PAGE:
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Global Investor Confidence Wanes In July - State Street

Editorial Staff, 2 August 2019


Investor confidence fell in all regions of the world in July.

Investors were less upbeat over the market outlook in July this year, as demonstrated by their buying and selling conduct during last month, a regular barometer of such activity shows. The report came out a day after the US Federal Reserve cut interest rates by 25 basis points.

The Global Investor Confidence Index, as assembled by State Street Global Exchange®, part of US-based State Street, fell to 84.9, down by 2.4 points from June’s revised reading of 87.3. Investors across all regions expressed a waning appetite for risk. The North American ICI fell from 81.6 to 80.6, the European ICI from 103.3 to 99.3, and the Asian ICI from 95.9 to 91.9.

While some figures show that the US economy is in strong shape with low unemployment and relatively little slack in the system, worries about deteriorating global trade, and other factors, encouraged the US central bank to cut rates, as happened late on Wedneday.

The index measures investor confidence or risk appetite quantitatively by analysing the actual buying and selling patterns of institutional investors. The index assigns a precise meaning to changes in investor risk appetite: the greater the percentage of allocation to equities, the higher the risk appetite or confidence. A reading of 100 is neutral; it is the level at which investors are neither increasing nor decreasing their long-term allocations to risky assets. The index differs from survey-based measures in that it is based on the actual trades, as opposed to opinions of institutional investors.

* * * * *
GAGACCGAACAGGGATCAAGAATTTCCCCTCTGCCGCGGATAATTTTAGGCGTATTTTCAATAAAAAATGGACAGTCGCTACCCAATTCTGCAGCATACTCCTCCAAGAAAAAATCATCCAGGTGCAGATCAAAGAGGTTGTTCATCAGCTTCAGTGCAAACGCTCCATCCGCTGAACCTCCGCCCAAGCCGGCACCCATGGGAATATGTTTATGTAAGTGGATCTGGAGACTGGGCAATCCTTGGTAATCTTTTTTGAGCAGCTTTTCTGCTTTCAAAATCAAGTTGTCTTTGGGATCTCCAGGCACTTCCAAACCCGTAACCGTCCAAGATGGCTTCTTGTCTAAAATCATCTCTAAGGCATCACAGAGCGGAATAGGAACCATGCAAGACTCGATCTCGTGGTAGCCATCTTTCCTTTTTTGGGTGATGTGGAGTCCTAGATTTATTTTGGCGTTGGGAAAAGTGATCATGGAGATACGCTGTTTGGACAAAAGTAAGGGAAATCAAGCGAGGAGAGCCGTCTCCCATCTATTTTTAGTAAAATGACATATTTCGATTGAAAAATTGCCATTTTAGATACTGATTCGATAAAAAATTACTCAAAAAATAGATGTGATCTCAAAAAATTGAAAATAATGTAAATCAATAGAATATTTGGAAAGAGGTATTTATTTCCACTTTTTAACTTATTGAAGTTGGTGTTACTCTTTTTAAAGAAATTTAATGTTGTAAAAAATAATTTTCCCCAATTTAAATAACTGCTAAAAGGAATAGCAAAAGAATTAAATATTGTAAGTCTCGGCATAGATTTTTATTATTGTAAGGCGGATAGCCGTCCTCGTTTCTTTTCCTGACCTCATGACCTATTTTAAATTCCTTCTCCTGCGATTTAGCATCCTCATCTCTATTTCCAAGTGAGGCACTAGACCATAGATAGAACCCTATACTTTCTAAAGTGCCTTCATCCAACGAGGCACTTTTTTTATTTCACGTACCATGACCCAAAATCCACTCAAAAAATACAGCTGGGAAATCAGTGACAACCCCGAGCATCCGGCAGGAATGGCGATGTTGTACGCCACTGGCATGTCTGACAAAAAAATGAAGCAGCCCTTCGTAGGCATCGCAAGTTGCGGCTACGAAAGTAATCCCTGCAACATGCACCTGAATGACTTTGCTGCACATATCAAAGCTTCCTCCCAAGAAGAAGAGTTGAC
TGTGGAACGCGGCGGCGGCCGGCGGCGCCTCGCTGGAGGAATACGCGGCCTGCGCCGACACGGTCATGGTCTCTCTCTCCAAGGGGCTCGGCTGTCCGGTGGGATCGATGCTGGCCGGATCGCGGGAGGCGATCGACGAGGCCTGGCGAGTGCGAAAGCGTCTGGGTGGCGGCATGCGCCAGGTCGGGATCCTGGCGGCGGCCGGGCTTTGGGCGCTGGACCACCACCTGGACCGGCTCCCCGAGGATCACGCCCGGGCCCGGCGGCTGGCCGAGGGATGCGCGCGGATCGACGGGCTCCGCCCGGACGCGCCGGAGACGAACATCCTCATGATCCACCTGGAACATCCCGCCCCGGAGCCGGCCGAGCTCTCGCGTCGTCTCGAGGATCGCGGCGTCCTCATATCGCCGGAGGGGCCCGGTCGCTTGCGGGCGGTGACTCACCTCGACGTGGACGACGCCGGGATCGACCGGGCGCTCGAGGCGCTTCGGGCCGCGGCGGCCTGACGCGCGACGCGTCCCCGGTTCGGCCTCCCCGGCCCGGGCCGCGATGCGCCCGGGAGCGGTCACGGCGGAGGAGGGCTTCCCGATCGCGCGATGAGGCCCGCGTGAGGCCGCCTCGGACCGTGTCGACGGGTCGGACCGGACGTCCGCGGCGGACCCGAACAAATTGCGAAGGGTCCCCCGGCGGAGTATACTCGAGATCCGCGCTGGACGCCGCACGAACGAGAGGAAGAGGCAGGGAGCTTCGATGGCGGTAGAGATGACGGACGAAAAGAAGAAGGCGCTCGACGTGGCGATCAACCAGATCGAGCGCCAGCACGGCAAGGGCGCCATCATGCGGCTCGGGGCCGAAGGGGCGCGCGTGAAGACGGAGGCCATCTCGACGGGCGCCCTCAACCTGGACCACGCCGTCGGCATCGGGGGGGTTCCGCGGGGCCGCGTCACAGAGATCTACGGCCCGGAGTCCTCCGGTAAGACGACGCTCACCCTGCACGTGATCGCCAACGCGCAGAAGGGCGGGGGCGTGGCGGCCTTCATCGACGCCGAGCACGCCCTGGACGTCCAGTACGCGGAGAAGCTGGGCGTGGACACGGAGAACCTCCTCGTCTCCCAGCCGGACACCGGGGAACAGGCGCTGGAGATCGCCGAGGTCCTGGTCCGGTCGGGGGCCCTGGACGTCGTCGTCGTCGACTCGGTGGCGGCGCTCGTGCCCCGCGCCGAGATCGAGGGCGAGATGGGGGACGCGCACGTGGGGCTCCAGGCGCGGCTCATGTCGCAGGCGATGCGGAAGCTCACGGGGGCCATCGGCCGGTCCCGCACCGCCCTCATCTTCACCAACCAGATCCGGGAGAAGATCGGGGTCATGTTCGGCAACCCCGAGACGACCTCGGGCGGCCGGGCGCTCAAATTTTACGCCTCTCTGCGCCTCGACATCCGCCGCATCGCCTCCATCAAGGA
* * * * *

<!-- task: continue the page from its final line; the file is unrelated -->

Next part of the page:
“The minor stumble in investor confidence is notable not just because it runs counter to the new highs made in the prices of some risky assets, but because confidence fell in all three regions, albeit by different amounts,” Michael Metcalfe, senior managing director and head of Global Macro Strategy, State Street Global Markets, said.

“Investors may not be bound by the same supply chain linkages that global manufacturing is, but the risk of contagion remains. The fact that confidence fell the furthest in the APAC region is perhaps testimony to questions of how much stimulus will be forthcoming from policymakers in the region,” he continued.

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